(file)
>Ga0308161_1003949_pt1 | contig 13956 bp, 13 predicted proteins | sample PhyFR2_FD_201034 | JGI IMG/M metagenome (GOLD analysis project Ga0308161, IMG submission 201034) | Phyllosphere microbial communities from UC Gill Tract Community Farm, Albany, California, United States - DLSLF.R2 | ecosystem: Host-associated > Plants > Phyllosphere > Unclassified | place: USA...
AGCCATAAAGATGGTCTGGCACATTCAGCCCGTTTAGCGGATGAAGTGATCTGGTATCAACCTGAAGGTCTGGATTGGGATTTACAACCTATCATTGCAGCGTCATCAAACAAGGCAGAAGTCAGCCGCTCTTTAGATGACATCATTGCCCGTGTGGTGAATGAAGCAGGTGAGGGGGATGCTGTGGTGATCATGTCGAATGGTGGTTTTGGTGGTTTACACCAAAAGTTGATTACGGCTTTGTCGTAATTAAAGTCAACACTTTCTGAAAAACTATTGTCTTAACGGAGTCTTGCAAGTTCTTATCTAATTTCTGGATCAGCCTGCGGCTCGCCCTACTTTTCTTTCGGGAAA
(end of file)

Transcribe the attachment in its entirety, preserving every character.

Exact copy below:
>Ga0308161_1003949_pt1 | contig 13956 bp, 13 predicted proteins | sample PhyFR2_FD_201034 | JGI IMG/M metagenome (GOLD analysis project Ga0308161, IMG submission 201034) | Phyllosphere microbial communities from UC Gill Tract Community Farm, Albany, California, United States - DLSLF.R2 | ecosystem: Host-associated > Plants > Phyllosphere > Unclassified | place: USA...
AGCCATAAAGATGGTCTGGCACATTCAGCCCGTTTAGCGGATGAAGTGATCTGGTATCAACCTGAAGGTCTGGATTGGGATTTACAACCTATCATTGCAGCGTCATCAAACAAGGCAGAAGTCAGCCGCTCTTTAGATGACATCATTGCCCGTGTGGTGAATGAAGCAGGTGAGGGGGATGCTGTGGTGATCATGTCGAATGGTGGTTTTGGTGGTTTACACCAAAAGTTGATTACGGCTTTGTCGTAATTAAAGTCAACACTTTCTGAAAAACTATTGTCTTAACGGAGTCTTGCAAGTTCTTATCTAATTTCTGGATCAGCCTGCGGCTCGCCCTACTTTTCTTTCGGGAAA